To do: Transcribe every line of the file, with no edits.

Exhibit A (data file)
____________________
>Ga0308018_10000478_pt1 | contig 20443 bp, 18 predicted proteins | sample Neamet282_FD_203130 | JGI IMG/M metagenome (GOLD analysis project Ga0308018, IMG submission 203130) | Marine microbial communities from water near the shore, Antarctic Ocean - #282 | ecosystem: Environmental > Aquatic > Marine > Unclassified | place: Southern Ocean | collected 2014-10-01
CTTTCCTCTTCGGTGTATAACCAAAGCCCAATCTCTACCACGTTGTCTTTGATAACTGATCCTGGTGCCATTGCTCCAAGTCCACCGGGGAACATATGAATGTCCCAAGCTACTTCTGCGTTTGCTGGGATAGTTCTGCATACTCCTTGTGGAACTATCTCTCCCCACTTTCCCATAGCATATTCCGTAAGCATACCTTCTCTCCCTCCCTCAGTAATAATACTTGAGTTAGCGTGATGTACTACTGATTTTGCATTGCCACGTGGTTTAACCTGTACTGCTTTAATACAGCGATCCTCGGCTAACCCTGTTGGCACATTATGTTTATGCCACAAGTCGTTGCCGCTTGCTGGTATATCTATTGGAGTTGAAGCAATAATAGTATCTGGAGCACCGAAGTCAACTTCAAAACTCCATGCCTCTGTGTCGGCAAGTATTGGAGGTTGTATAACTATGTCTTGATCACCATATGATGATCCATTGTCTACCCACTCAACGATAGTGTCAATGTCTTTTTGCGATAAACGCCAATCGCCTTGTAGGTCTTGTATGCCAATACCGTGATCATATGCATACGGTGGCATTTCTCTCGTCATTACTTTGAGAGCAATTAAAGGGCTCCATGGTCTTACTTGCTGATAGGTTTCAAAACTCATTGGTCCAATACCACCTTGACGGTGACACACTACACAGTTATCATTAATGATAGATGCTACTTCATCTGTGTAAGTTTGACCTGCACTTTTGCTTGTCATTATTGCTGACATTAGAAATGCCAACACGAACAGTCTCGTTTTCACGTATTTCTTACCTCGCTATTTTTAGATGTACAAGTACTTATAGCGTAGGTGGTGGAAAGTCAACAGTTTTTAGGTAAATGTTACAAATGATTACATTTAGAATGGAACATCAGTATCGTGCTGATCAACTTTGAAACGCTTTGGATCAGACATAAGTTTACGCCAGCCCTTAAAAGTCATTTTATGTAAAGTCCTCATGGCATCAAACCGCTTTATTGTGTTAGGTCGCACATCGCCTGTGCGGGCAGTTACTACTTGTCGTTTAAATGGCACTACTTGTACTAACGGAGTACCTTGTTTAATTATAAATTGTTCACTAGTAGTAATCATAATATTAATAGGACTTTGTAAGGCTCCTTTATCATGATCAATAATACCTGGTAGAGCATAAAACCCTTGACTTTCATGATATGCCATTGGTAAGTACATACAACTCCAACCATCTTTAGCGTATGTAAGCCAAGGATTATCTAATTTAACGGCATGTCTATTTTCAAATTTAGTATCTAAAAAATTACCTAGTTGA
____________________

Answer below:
>Ga0308018_10000478_pt1 | contig 20443 bp, 18 predicted proteins | sample Neamet282_FD_203130 | JGI IMG/M metagenome (GOLD analysis project Ga0308018, IMG submission 203130) | Marine microbial communities from water near the shore, Antarctic Ocean - #282 | ecosystem: Environmental > Aquatic > Marine > Unclassified | place: Southern Ocean | collected 2014-10-01
CTTTCCTCTTCGGTGTATAACCAAAGCCCAATCTCTACCACGTTGTCTTTGATAACTGATCCTGGTGCCATTGCTCCAAGTCCACCGGGGAACATATGAATGTCCCAAGCTACTTCTGCGTTTGCTGGGATAGTTCTGCATACTCCTTGTGGAACTATCTCTCCCCACTTTCCCATAGCATATTCCGTAAGCATACCTTCTCTCCCTCCCTCAGTAATAATACTTGAGTTAGCGTGATGTACTACTGATTTTGCATTGCCACGTGGTTTAACCTGTACTGCTTTAATACAGCGATCCTCGGCTAACCCTGTTGGCACATTATGTTTATGCCACAAGTCGTTGCCGCTTGCTGGTATATCTATTGGAGTTGAAGCAATAATAGTATCTGGAGCACCGAAGTCAACTTCAAAACTCCATGCCTCTGTGTCGGCAAGTATTGGAGGTTGTATAACTATGTCTTGATCACCATATGATGATCCATTGTCTACCCACTCAACGATAGTGTCAATGTCTTTTTGCGATAAACGCCAATCGCCTTGTAGGTCTTGTATGCCAATACCGTGATCATATGCATACGGTGGCATTTCTCTCGTCATTACTTTGAGAGCAATTAAAGGGCTCCATGGTCTTACTTGCTGATAGGTTTCAAAACTCATTGGTCCAATACCACCTTGACGGTGACACACTACACAGTTATCATTAATGATAGATGCTACTTCATCTGTGTAAGTTTGACCTGCACTTTTGCTTGTCATTATTGCTGACATTAGAAATGCCAACACGAACAGTCTCGTTTTCACGTATTTCTTACCTCGCTATTTTTAGATGTACAAGTACTTATAGCGTAGGTGGTGGAAAGTCAACAGTTTTTAGGTAAATGTTACAAATGATTACATTTAGAATGGAACATCAGTATCGTGCTGATCAACTTTGAAACGCTTTGGATCAGACATAAGTTTACGCCAGCCCTTAAAAGTCATTTTATGTAAAGTCCTCATGGCATCAAACCGCTTTATTGTGTTAGGTCGCACATCGCCTGTGCGGGCAGTTACTACTTGTCGTTTAAATGGCACTACTTGTACTAACGGAGTACCTTGTTTAATTATAAATTGTTCACTAGTAGTAATCATAATATTAATAGGACTTTGTAAGGCTCCTTTATCATGATCAATAATACCTGGTAGAGCATAAAACCCTTGACTTTCATGATATGCCATTGGTAAGTACATACAACTCCAACCATCTTTAGCGTATGTAAGCCAAGGATTATCTAATTTAACGGCATGTCTATTTTCAAATTTAGTATCTAAAAAATTACCTAGTTGA